RMK will restore more than 3000 hectares of bogs this year 16.12

As a result of the restoration works, the drained lands and former peat mining areas will be turned back into bogs.

"We are restoring bogs because they are home to many rare species, such as orchids, willow ptarmigans and golden eagles,” explained Kaupo Kohv, Head of RMK's Nature Conservation Department. “Bogs also ensure a stable water supply and quality whilst reducing the land’s fire risk. In addition, swamps are one of the most efficient carbon storage ecosystems on land, but only as long as they are saturated with water.”

This year, RMK will have finished restoration works in nine bogs and in a former peat mining area, on a total area of 3217 hectares. The largest of the aforementioned bogs are in the Kikepera nature reserve – Saessaare bog (1095 ha) and Kauni bog (584 ha). Last year, restoration work was completed in the Kikepera bog in Soomaa national park and the work finished this year can be seen as a continuation of the work done in the historic Kikepera bog.

"In terms of landscape, this is a large-scale undertaking through which the impact of drainage has been reduced in the most valuable parts of the former large Kikepera bog," said Priit Voolaid, RMK's Nature Conservation Manager. According to him, the map of the Land Board in the 1950s shows how wide the bog was at that time and how wet the area was.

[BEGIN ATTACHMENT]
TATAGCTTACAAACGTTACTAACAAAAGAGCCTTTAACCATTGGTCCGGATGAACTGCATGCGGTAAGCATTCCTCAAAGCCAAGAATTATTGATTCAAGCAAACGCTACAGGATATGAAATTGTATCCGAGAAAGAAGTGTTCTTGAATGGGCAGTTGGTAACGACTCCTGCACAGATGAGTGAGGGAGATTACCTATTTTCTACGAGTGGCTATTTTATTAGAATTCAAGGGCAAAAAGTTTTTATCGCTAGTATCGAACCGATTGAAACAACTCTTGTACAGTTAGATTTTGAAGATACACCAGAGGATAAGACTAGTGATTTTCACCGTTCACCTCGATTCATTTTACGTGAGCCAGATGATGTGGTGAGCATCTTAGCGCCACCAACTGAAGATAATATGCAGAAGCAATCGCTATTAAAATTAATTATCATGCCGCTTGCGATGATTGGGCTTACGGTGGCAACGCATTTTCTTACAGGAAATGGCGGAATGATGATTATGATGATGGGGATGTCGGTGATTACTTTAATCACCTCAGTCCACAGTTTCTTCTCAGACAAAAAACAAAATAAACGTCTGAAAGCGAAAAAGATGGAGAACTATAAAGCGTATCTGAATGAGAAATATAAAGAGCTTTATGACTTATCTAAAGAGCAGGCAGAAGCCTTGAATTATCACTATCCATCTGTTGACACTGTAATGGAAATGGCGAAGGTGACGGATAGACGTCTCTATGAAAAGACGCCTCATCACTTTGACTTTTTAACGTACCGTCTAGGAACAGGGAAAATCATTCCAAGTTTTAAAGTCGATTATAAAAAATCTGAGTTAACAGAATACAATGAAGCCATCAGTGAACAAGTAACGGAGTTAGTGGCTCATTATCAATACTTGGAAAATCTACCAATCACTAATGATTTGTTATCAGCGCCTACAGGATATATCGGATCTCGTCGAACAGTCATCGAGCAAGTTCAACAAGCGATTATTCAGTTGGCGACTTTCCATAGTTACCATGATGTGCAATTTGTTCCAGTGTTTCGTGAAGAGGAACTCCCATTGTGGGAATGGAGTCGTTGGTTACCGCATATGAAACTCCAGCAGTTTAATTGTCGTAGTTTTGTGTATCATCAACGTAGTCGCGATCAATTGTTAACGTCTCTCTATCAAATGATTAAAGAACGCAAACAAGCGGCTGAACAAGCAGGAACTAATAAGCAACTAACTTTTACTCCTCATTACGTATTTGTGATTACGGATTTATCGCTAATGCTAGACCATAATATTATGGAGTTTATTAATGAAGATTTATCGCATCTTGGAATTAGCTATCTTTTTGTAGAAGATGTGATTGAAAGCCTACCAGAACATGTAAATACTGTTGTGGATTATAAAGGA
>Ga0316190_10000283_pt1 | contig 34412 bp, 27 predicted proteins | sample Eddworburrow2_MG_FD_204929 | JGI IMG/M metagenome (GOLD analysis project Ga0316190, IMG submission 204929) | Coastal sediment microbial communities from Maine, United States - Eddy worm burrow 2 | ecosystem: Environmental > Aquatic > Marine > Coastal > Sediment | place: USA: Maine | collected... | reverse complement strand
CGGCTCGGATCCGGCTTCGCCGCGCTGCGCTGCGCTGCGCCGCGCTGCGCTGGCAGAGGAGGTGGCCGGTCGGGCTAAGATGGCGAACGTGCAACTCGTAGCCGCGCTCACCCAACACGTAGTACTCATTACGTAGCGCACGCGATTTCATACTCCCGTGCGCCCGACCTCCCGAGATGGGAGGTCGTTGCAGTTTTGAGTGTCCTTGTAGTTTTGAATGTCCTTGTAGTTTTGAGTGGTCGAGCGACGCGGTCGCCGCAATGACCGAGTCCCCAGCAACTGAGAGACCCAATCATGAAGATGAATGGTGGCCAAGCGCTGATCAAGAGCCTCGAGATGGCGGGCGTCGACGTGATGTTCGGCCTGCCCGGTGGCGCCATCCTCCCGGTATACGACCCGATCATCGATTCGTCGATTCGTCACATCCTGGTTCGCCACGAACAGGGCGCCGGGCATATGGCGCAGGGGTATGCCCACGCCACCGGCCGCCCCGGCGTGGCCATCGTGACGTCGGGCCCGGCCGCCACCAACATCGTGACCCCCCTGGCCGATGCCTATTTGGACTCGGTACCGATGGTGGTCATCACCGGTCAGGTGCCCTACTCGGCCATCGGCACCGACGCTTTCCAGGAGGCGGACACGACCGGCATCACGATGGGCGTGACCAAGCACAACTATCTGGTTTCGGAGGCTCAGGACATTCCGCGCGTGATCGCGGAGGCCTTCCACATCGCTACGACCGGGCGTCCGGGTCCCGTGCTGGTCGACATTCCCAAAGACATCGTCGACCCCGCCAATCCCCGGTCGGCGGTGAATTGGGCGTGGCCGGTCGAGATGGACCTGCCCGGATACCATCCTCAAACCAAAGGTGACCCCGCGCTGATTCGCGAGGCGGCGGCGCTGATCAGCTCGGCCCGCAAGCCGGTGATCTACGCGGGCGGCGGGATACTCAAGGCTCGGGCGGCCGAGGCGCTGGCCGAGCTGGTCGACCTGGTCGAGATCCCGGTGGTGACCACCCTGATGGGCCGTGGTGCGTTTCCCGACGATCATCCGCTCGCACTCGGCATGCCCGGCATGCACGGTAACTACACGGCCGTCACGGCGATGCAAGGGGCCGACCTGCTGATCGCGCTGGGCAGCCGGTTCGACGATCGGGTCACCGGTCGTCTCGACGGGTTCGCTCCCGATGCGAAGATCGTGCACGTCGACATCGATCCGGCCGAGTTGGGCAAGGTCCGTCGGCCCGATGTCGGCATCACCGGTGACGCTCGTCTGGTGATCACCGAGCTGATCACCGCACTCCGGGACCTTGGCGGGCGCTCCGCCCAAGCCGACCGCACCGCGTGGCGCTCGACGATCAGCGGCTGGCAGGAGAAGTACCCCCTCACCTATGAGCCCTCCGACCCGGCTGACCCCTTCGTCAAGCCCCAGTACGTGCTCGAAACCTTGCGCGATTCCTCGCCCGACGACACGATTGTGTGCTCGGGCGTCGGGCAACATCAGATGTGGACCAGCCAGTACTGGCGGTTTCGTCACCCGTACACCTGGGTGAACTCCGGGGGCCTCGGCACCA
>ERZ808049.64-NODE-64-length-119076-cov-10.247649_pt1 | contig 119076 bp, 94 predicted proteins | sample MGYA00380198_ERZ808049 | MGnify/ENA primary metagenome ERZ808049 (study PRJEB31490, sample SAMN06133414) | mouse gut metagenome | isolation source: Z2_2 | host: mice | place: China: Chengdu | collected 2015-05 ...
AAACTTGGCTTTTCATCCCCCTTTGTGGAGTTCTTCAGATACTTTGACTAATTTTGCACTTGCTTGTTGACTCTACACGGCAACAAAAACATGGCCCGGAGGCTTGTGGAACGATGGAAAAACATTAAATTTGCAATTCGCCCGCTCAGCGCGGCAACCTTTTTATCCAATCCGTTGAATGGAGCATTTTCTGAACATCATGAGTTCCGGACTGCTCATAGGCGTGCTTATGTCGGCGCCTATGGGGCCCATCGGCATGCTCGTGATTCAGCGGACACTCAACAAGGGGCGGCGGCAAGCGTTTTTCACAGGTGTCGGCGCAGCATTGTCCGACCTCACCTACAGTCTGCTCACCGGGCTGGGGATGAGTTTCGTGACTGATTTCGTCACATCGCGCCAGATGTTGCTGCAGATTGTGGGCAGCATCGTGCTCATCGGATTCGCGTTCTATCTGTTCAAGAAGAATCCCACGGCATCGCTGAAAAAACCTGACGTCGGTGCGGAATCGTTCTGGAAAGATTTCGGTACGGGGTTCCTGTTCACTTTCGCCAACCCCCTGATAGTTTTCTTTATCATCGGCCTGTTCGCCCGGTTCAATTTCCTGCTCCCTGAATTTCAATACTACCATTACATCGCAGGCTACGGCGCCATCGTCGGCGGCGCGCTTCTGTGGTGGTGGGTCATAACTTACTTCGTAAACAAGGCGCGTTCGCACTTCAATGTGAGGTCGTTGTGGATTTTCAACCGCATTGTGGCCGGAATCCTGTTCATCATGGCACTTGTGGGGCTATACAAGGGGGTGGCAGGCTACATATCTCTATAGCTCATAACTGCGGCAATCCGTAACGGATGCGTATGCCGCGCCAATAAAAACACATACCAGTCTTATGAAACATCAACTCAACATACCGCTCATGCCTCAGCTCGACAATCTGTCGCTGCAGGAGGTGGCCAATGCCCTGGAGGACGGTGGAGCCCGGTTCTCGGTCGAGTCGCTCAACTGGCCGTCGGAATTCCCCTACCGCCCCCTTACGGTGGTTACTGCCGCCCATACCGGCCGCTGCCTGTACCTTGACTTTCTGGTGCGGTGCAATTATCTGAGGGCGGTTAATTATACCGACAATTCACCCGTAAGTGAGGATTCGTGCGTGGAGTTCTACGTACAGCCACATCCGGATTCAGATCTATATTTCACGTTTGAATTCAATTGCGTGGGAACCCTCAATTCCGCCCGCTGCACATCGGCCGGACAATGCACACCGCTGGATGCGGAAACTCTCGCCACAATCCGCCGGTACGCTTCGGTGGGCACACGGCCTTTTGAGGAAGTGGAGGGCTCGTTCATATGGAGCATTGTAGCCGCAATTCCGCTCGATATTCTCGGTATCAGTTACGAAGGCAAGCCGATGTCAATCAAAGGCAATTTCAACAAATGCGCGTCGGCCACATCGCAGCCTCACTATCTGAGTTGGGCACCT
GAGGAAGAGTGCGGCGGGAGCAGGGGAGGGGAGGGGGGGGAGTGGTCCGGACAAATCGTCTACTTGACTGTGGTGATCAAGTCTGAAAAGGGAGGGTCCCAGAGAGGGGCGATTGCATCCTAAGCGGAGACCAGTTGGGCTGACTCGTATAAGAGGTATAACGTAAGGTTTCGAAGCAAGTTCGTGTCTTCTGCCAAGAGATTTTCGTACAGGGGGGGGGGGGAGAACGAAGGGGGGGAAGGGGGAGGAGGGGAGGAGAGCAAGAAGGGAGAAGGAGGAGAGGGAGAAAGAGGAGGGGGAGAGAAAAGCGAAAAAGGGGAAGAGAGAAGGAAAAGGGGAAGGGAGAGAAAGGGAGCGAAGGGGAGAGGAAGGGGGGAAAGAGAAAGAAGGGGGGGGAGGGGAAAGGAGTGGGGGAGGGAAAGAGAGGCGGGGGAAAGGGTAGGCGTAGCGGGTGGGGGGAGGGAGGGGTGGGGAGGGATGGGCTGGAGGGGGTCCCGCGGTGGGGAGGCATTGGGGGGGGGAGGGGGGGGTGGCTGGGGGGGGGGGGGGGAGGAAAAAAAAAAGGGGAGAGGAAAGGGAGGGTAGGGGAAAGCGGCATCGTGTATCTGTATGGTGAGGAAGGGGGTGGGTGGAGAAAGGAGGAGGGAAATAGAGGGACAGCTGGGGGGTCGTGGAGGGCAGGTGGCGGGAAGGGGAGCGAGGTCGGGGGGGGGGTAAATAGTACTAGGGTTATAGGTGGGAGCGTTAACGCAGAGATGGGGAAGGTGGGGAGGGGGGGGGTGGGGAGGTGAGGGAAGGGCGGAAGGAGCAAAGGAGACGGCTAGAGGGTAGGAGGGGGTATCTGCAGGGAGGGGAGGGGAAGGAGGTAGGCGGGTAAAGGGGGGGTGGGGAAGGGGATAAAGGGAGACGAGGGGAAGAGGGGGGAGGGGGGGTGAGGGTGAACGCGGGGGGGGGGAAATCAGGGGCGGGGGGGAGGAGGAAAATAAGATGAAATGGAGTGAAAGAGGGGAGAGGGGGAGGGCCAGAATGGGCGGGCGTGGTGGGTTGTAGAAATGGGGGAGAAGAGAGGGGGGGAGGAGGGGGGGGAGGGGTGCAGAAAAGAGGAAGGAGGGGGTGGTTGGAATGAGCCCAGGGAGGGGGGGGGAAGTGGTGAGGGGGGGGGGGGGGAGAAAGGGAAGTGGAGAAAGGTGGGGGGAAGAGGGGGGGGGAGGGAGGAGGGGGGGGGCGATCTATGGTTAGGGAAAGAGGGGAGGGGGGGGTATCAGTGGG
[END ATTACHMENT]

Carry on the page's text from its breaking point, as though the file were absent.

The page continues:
According to Voolaid, the restoration work involves reversing what man once did to drain the bogs – closing the ditches so that the water can rise to ground level in dry areas. The aim of the works is not to restore the bogs to the exact state that they were in before but to create the conditions for their further development.

In some cases, when restoring bogs, it is necessary to cut down the dense forest that has grown there as a result of drainage. Trees use a lot of water to grow in summer and prevent light from reaching the ground but the bog needs a lot of water and light to recover.
In order to speed up recovery, peat moss has been spread in the former peat mining areas – this year it was done in Ess-soo in Võru County and last year in Maima bog in Pärnu County.

Ess-soo is also one of the largest bogs in which restoration work was finished this year, on a total of 158 hectares.

Restoration works will also be finished this year in the Keretü bog in Võru County (491 ha), in the Rongu bog in Pärnu County (333 ha), in the Paadrema lowland bog (225 ha) and in the eastern edge of Selisoo in Ida-Viru County (171 ha).

"Now all that is left is to let nature do its work in the restored areas,” said Voolaid. “With the help of scientists, we are also monitoring which restored ditch closure solutions are most effective in restoring the water systems in the bogs.”

In the past ten years, RMK has restored nearly 17,000 hectares of bog ecosystems, with no signs of the workload decreasing in the following years. RMK is the biggest nature conservation operator in Estonia.

Further information:
Priit Voolaid
The State Forest Management Centre’s Nature Protection Specialist
+372 5681 0925